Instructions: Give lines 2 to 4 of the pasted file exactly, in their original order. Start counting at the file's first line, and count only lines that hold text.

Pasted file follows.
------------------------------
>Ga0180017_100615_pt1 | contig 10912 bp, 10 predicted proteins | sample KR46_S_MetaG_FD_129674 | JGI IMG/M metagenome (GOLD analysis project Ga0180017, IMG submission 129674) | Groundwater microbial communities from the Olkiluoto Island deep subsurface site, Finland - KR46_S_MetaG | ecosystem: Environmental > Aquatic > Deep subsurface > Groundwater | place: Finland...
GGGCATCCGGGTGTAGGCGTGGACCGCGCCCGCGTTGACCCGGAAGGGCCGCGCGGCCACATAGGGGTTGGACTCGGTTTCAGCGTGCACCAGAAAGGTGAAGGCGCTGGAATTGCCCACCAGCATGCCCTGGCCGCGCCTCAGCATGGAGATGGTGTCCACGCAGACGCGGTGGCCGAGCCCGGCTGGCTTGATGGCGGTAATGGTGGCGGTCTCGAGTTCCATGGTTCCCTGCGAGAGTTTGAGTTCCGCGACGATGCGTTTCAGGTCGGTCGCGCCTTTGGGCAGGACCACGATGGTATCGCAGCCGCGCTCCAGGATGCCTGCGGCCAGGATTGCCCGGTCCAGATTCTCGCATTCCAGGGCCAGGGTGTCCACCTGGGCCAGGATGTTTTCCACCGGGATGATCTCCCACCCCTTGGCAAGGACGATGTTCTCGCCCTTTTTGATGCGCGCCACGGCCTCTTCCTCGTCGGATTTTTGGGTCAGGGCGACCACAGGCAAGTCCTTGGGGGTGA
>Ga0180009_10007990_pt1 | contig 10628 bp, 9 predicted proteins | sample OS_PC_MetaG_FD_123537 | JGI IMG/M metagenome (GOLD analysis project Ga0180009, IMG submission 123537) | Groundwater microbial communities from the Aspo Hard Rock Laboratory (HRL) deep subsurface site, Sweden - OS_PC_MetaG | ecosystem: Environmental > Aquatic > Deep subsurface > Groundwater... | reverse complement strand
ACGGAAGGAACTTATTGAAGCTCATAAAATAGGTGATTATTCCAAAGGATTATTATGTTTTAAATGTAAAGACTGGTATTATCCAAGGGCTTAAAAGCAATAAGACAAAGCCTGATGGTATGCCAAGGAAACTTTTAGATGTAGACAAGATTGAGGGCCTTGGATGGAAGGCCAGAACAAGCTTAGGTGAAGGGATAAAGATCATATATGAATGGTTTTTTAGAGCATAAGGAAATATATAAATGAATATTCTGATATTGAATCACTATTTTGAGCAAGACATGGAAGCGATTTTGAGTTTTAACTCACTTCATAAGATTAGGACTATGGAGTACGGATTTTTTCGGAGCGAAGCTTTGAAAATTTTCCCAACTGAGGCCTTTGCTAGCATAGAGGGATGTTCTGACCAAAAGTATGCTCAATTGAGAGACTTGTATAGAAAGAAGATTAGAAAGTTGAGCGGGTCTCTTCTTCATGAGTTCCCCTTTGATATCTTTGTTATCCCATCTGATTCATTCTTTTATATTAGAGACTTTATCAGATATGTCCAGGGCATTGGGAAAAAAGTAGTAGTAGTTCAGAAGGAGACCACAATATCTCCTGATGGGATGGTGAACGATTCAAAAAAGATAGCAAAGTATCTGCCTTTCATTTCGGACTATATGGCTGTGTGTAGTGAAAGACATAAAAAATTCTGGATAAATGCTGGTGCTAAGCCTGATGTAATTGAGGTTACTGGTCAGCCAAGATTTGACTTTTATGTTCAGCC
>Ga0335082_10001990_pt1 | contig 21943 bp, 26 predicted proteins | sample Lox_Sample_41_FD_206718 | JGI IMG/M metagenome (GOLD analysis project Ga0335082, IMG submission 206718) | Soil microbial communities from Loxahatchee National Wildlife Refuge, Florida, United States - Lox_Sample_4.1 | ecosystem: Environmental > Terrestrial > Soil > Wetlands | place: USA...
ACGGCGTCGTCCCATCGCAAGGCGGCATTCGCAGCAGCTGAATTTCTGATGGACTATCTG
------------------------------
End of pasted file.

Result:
GGGCATCCGGGTGTAGGCGTGGACCGCGCCCGCGTTGACCCGGAAGGGCCGCGCGGCCACATAGGGGTTGGACTCGGTTTCAGCGTGCACCAGAAAGGTGAAGGCGCTGGAATTGCCCACCAGCATGCCCTGGCCGCGCCTCAGCATGGAGATGGTGTCCACGCAGACGCGGTGGCCGAGCCCGGCTGGCTTGATGGCGGTAATGGTGGCGGTCTCGAGTTCCATGGTTCCCTGCGAGAGTTTGAGTTCCGCGACGATGCGTTTCAGGTCGGTCGCGCCTTTGGGCAGGACCACGATGGTATCGCAGCCGCGCTCCAGGATGCCTGCGGCCAGGATTGCCCGGTCCAGATTCTCGCATTCCAGGGCCAGGGTGTCCACCTGGGCCAGGATGTTTTCCACCGGGATGATCTCCCACCCCTTGGCAAGGACGATGTTCTCGCCCTTTTTGATGCGCGCCACGGCCTCTTCCTCGTCGGATTTTTGGGTCAGGGCGACCACAGGCAAGTCCTTGGGGGTGA
>Ga0180009_10007990_pt1 | contig 10628 bp, 9 predicted proteins | sample OS_PC_MetaG_FD_123537 | JGI IMG/M metagenome (GOLD analysis project Ga0180009, IMG submission 123537) | Groundwater microbial communities from the Aspo Hard Rock Laboratory (HRL) deep subsurface site, Sweden - OS_PC_MetaG | ecosystem: Environmental > Aquatic > Deep subsurface > Groundwater... | reverse complement strand
ACGGAAGGAACTTATTGAAGCTCATAAAATAGGTGATTATTCCAAAGGATTATTATGTTTTAAATGTAAAGACTGGTATTATCCAAGGGCTTAAAAGCAATAAGACAAAGCCTGATGGTATGCCAAGGAAACTTTTAGATGTAGACAAGATTGAGGGCCTTGGATGGAAGGCCAGAACAAGCTTAGGTGAAGGGATAAAGATCATATATGAATGGTTTTTTAGAGCATAAGGAAATATATAAATGAATATTCTGATATTGAATCACTATTTTGAGCAAGACATGGAAGCGATTTTGAGTTTTAACTCACTTCATAAGATTAGGACTATGGAGTACGGATTTTTTCGGAGCGAAGCTTTGAAAATTTTCCCAACTGAGGCCTTTGCTAGCATAGAGGGATGTTCTGACCAAAAGTATGCTCAATTGAGAGACTTGTATAGAAAGAAGATTAGAAAGTTGAGCGGGTCTCTTCTTCATGAGTTCCCCTTTGATATCTTTGTTATCCCATCTGATTCATTCTTTTATATTAGAGACTTTATCAGATATGTCCAGGGCATTGGGAAAAAAGTAGTAGTAGTTCAGAAGGAGACCACAATATCTCCTGATGGGATGGTGAACGATTCAAAAAAGATAGCAAAGTATCTGCCTTTCATTTCGGACTATATGGCTGTGTGTAGTGAAAGACATAAAAAATTCTGGATAAATGCTGGTGCTAAGCCTGATGTAATTGAGGTTACTGGTCAGCCAAGATTTGACTTTTATGTTCAGCC